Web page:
The idea of a microbial fuel cell that runs of sewage has been around for a long time and many prototypes have been built, including the school prototype shown above. The concept definitely works and produces electricity while purifies sewage. From the treatment angle, it reduces the cost of treating sevage in some 50% (because it generates instead of consuming electricity), from the electricity angle, sewage contains oxidizable organic compounds (600 mg/liter) that produce electricity directly, without passing through the methane phase and the need to burn methane. I do not foresee this technology competing on a commercial basis with other forms of generation, but under the current hysteria small prototypes could be sold including for schools.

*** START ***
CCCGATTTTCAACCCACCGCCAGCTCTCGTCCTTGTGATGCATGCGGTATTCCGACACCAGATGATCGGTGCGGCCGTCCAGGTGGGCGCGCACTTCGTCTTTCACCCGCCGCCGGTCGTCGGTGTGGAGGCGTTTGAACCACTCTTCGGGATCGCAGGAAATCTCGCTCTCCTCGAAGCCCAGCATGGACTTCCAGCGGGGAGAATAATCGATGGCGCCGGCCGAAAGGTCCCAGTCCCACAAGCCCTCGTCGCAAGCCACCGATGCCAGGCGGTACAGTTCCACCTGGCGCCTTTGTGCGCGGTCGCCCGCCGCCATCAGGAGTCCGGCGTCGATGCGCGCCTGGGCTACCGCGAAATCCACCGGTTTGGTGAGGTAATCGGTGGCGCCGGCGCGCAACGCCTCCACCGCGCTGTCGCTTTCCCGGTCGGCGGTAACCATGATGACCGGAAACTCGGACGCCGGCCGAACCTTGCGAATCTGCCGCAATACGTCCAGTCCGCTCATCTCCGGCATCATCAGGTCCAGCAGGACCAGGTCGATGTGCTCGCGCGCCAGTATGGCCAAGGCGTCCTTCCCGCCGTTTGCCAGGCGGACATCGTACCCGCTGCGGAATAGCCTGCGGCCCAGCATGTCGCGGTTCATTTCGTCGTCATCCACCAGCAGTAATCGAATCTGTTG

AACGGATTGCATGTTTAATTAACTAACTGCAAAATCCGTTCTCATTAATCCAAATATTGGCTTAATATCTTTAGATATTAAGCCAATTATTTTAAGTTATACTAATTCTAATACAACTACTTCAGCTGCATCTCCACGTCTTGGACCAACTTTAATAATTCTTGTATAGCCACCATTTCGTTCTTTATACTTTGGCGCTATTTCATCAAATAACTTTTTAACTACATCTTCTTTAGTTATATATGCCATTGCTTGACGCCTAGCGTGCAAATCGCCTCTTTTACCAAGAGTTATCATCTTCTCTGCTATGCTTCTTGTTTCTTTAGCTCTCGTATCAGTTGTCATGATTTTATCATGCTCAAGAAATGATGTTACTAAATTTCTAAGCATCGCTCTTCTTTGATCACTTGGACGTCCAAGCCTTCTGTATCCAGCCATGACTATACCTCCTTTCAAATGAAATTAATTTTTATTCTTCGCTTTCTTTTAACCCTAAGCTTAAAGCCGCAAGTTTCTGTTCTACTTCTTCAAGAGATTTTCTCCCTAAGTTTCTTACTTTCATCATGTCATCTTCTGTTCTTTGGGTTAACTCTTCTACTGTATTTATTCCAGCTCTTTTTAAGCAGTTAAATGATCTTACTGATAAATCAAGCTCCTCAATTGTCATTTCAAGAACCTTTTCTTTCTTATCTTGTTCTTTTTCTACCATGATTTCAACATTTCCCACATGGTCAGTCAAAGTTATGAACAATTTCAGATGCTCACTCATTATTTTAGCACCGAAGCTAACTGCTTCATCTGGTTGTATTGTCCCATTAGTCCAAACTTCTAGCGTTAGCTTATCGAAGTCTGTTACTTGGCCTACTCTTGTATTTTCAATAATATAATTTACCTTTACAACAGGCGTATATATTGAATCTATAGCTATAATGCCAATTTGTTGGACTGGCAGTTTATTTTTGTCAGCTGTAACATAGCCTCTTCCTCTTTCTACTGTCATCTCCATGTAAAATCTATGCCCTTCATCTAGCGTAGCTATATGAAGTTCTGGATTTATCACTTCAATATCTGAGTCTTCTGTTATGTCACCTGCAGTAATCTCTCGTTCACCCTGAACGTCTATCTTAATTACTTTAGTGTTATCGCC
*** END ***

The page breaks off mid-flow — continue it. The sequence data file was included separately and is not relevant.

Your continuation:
Bacteria in a fuel cell work as they do in any sewage treatment system: They oxidize the organic matter, and they get energy from it and make new cells, but instead of sending electrons to oxygen, which is expensive in terms of energy to dissolve in water, they send those electrons to an electrode. In one model, bacteria are placed in the anode chamber of a fuel cell separated from oxygen. As the bacteria began to digest, they transfer electrons to an enzyme, which then transfers those electrons to an electrode. Because they do not have oxygen, they must transfer the electrons that they obtain from consumption (oxidation) of their food somewhere else other than oxygen; therefore, they transfer them to the electrode. In the microbial fuel cell, these electrons are transferred to the anode, while the counter-electrode (the cathode) is exposed to oxygen. At the cathode the electrons, oxygen, and protons combine to form only water.